Classes 1-2 include simple outdoor activities, such as hiking. Class 3 classifies moderate rock scrambling, while Class 4 involves more serious scrambling. Class 5 is the category that encompasses rock climbing grading.
The Class 5 grading system is a numbering class ranging from 5.0 to 5.15. From 5.9 up, the ranking divide more specifically for a better idea of the grading. These use alphabetical letters as well, such as 5.9a, 5.9b, and so on.
European Climbing Grades
Rock climbing is an exciting activity around the world. Of course, with its wide international reach, there are a few variations to keep in mind when it comes to climbing grades. While most of the world considers the Yosemite Climbing Scale the ideal way to categorize rock climbing, certain countries are more particular. The UK and France occasionally use different ways to determine route variance. These include the BMC and UIAA scales.
The BMC combines both the adjectival and technical grades for rock climbing. The adjectival portion grades the overall challenge of the climb. This range includes: Moderate (M), Difficult (D), Hard Diff (HD), Very Difficult (VD), Hard Very Difficult (HVD), Severe (S), Hard Severe (HS), Very Severe (VS), Hard Very Severe (HVS) and Extremely Severe (ES). The technical part offers insight on what is the most difficult part of the route. The rank terms are as such: 4a, 4b, 4c, 5a, 5b, 5c, 6a, 6b, 6c.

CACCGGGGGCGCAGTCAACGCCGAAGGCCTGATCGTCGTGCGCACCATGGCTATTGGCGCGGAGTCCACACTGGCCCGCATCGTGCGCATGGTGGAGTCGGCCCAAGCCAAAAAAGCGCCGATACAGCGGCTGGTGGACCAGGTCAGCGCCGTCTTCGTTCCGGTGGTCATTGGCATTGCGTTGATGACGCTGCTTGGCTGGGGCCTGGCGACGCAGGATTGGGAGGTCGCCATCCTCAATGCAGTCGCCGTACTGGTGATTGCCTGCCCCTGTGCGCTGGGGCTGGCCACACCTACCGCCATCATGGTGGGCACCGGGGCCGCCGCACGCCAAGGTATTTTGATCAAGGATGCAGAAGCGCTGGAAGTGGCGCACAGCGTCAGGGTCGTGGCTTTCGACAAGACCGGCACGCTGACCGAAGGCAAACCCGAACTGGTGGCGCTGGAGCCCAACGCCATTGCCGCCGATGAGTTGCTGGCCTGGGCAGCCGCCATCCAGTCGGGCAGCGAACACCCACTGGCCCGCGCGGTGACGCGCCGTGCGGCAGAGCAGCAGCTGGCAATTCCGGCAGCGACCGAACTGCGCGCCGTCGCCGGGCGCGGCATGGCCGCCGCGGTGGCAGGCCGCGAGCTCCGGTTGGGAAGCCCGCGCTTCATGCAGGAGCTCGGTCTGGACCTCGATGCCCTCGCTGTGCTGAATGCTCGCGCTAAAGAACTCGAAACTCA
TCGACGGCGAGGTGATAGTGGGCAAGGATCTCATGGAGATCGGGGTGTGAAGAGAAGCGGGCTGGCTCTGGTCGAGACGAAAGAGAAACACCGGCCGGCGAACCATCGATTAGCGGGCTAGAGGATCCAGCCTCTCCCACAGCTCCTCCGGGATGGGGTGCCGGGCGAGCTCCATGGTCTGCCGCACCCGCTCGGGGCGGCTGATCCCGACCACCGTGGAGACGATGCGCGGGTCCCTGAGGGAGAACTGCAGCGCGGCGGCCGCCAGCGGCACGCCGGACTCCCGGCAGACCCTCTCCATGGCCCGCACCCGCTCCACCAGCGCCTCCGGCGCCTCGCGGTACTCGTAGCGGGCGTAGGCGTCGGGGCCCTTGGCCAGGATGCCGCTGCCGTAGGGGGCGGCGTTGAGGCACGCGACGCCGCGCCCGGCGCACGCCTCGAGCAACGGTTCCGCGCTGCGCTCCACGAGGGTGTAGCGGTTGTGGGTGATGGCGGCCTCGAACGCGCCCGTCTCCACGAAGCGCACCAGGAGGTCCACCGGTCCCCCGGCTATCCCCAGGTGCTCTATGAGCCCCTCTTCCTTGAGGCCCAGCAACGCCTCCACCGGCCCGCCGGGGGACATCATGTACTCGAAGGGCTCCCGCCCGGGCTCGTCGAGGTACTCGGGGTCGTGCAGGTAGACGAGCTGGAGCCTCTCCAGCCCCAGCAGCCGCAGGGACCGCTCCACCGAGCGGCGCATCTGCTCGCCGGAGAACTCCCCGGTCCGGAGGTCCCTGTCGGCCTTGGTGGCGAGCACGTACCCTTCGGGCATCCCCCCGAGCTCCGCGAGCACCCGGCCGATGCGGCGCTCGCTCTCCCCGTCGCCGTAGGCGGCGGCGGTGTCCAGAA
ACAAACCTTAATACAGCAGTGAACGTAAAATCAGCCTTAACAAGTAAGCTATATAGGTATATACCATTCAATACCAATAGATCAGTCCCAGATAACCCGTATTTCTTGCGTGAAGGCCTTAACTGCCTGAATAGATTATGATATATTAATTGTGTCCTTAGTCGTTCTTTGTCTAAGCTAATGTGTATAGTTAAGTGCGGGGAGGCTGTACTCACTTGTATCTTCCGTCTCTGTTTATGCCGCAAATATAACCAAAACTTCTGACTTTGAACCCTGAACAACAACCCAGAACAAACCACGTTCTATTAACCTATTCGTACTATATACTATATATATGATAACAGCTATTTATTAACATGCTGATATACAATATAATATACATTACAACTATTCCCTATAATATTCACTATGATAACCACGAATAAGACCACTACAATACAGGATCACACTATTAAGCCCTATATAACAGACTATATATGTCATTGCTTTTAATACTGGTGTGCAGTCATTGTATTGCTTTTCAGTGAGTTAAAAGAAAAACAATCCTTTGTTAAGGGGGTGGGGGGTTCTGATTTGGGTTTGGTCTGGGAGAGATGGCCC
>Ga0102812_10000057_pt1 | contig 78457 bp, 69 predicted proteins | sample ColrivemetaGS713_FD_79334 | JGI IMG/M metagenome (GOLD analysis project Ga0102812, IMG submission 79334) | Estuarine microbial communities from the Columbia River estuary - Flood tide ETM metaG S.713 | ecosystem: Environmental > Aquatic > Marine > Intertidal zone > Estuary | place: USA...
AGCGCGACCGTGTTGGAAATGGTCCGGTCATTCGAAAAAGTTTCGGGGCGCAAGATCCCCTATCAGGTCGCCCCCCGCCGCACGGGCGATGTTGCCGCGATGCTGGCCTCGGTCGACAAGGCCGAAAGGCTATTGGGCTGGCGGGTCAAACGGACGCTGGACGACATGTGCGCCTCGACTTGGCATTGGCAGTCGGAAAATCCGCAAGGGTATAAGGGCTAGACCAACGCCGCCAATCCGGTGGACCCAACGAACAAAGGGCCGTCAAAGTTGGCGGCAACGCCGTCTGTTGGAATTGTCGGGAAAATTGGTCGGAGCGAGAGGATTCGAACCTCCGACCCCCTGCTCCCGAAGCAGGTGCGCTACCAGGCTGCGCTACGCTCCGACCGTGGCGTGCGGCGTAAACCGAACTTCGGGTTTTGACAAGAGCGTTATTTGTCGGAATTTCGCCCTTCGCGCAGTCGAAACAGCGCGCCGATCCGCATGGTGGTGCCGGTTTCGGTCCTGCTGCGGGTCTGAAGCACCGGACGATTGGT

The UIAA is commonly used in France. This structure has changed over the past 150 years, and is now known as the UIAA scale. The open-ended scale originated within the mountains of France, as the early climbers began to develop the sport. Both indoor and sport climbing prefer to use this scale. This method of measurement combines letters and numbers to conclude the difficulty of the climb (ex. 6a).
As you learn about and improve on your climbing grades, don’t forget to have fun in the process.
Rock climbing grades are the best way to have a tangible representation of your personal climbing progress. They also help with safety, as you have an idea of your personal abilities. This aids in preventing taking on routes that are far beyond your skillset. If you do not yet know your average rock climbing grades, try a few different routes out as you climb. Start with lower ranking ratings for an easier climb and then work your way up from there. Of course, as you do this, don’t let yourself get so caught up in the numbers. When you know and understand rock climbing grades, it is easy to begin placing a lot of focus on them. Oftentimes climbers let the route grade get into their head, which affects how they climb. Use the grading system loosely, and don’t be afraid to try something new. Tie your rock climbing knot and get out of your comfort zone, you just might be surprised by the results.